BOWDEN, JOHN T. (1844~1907)John Bowden was born near Salisbury, Hardeman County, Tennessee in 1844 to Thomas Bowden and Elizabeth Z. McKinnie. Thomas Bowden was born in Salsbury, North Carolina, and Elizabeth McKinnie was born in Tennessee; they were married on March 8, 1843, in Hardeman County.
John Bowden enlisted in the Harris Guards, 22nd Tennessee Infantry on July 18, 1861, at Camp Trenton, Tennessee. On June 16, 1862, the 22nd Tennessee Infantry became the 12th Tennessee Consolidated Infantry Regiment. Mr. Bowden was wounded at Murfreesboro and was in the hospital until September 1863. While John Bowden was away fighting, the Union army went to his father?s home and arrested him on December 10, 1862, for being disloyal to the United States. Thomas Bowden was sent to prison at Alton, Illinois, and was released on December 31, 1862.
John T. Bowden wrote about his experience getting home following the War in the magazine Confederate Veteran. At the end of the Civil War, he belonged to Company E, 12th Tennessee Infantry and the 22nd and 47th Regiments being consolidated together. He was paroled on May 1, 1865, near Greensboro, North Carolina, and managed to pick up a mule and a bag of feed so he could ride home to Hardeman County, Tennessee. The morning he was to leave, his mule was stolen, and he was stranded. The Federal Government issued transportation and rations to paroled soldiers from Lee?s army, but when Bowden tried to receive his share, he was told they were no longer issuing any more rations and transportation passes. John Bowden was over one thousand miles from home and had nothing to his name except for his uniform he was wearing. Luckily, a Union soldier passed by Bowden and spoke to him about his condition and was appalled to hear that he was being treated so poorly. The Union soldier, Jim Sands, part of the 36th Kentucky Federal, invited Bowden to tag along with his regiment to Louisville, Kentucky. Once Bowden was at the camp, Sands shared his rations and tent with Bowden. On the train, when the conductor noticed Bowden wearing grey, he asked if Bowden belonged on the train. Bowden replied, ?I do not,? but his new friend came to his rescue. Jim Sands said, ? I asked him to come and go as far as Louisville with me, and I am dividing my rations with him; and if he is put off, then you will have to put me off, too.? The conductor never bothered them again.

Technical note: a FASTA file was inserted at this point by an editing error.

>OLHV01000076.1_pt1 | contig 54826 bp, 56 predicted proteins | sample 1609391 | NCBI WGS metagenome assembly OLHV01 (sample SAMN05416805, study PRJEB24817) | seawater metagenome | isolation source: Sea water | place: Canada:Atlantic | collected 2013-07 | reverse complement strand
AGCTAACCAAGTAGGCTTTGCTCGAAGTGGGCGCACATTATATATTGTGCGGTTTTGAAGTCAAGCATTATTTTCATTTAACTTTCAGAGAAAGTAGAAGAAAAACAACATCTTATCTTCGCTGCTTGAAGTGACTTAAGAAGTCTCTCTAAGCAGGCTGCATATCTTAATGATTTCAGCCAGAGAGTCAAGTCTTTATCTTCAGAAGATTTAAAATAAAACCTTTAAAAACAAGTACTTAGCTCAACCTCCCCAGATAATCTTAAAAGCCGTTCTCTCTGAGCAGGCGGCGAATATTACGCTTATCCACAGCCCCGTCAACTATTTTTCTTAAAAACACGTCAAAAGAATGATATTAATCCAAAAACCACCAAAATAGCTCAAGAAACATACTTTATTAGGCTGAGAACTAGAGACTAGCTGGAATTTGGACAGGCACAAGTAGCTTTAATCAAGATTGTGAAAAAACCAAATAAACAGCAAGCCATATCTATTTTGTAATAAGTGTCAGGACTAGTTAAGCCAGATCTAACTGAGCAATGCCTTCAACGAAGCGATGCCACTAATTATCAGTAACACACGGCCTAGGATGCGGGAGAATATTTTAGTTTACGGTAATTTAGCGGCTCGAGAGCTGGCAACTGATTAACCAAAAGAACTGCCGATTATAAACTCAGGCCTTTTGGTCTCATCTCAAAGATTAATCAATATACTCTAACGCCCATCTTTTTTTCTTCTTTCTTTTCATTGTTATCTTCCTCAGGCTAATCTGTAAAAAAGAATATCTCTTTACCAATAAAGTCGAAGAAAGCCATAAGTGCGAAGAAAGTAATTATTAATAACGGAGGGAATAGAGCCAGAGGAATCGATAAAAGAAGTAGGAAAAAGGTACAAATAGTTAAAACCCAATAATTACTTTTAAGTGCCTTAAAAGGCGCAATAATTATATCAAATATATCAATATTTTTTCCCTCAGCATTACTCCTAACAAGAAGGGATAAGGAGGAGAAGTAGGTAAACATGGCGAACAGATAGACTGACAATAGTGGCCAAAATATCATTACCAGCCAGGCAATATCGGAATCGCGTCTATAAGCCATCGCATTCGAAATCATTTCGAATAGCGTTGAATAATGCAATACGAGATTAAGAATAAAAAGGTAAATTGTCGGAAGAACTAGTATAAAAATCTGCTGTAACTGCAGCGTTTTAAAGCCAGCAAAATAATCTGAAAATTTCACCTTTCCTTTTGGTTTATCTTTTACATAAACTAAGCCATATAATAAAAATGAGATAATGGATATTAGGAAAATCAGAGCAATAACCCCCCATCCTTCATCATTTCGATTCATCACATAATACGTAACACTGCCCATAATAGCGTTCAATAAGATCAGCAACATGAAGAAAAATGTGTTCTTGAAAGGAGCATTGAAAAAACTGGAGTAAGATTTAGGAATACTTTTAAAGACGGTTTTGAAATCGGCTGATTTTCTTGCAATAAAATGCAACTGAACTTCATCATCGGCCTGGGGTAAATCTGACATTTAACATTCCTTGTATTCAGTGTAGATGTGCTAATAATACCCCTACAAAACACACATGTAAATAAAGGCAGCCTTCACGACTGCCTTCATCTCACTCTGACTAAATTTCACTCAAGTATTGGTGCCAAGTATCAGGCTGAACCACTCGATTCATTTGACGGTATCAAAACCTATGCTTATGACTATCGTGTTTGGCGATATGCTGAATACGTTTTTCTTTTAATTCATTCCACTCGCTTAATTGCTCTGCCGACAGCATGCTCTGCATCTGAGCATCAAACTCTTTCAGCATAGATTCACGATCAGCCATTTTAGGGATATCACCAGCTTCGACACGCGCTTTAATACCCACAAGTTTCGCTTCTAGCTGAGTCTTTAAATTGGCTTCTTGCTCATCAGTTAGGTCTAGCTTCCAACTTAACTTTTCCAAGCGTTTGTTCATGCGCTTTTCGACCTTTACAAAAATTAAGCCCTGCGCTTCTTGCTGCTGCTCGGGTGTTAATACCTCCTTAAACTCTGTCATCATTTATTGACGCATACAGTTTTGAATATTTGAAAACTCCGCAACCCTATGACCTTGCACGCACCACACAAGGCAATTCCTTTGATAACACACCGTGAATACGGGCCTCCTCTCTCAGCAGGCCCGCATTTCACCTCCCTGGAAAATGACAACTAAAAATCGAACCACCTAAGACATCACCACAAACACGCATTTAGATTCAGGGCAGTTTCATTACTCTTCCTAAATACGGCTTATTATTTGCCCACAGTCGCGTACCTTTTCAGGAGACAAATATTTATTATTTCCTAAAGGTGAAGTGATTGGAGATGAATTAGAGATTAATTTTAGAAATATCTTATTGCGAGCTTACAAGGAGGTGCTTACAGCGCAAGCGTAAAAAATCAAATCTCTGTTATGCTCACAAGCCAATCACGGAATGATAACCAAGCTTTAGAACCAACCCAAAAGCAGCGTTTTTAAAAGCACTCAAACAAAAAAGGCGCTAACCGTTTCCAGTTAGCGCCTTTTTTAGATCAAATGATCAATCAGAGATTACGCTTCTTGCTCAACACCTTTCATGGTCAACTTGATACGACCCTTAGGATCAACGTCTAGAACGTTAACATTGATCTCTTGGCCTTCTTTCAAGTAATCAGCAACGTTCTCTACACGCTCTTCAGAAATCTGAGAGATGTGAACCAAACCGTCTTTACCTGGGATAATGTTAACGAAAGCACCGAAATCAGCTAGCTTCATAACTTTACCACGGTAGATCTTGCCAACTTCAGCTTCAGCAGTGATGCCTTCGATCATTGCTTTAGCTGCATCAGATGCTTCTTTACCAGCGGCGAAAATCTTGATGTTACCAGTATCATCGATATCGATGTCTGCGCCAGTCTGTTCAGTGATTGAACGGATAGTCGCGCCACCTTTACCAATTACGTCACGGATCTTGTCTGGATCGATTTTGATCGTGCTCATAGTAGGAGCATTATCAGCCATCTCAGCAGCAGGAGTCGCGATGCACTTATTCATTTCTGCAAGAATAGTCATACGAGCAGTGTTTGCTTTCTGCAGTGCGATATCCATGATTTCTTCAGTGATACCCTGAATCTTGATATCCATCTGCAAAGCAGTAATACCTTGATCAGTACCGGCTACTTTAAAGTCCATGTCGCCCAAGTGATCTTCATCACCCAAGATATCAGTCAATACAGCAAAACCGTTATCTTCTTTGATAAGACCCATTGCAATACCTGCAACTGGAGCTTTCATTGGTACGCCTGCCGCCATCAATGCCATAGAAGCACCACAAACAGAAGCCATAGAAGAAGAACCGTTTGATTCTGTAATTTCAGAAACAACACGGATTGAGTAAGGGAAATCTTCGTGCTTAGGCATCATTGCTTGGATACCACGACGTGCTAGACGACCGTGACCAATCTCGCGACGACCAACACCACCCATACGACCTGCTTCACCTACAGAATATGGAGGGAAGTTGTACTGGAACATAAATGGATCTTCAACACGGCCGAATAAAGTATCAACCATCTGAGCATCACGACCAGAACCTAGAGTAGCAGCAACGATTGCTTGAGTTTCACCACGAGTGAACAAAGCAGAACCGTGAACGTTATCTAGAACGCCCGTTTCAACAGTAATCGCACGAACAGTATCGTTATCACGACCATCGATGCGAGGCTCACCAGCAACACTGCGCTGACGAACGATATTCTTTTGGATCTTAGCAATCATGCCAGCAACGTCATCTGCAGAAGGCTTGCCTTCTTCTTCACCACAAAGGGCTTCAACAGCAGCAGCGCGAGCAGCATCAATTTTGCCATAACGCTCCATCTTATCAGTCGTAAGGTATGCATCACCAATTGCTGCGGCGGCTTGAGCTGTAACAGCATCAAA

Upon arrival in Louisville, Kentucky, Bowden began to look for acquaintances to help him get home to Tennessee. Jim Sands offered to lend him some money if he could not locate anybody to help him. Bowden found a steamer that was headed to Memphis and persuaded the captain to help him get home. Once in Memphis, Bowden tried to pay the captain, but the crusty old captain refused payment. John Bowden finally got home on July 15, 1865, the day after his youngest sister was buried.
Bowden came to Texas in 1874 and lived in Rice, Navarro County, Texas, and became a farmer. He was admitted to the Confederate Men?s home on July 22, 1898, and was discharged on August 31, 1899. He was readmitted on July 1, 1902, and was discharged on October 31, 1904. He was admitted again on March 29, 1905, and was discharged on April 29, 1905.
During the Civil War, he suffered eight wounds including a disabling wound on the spine. John T. Bowden passed away on October 21, 1907.
Information provided by Benjamin McGee.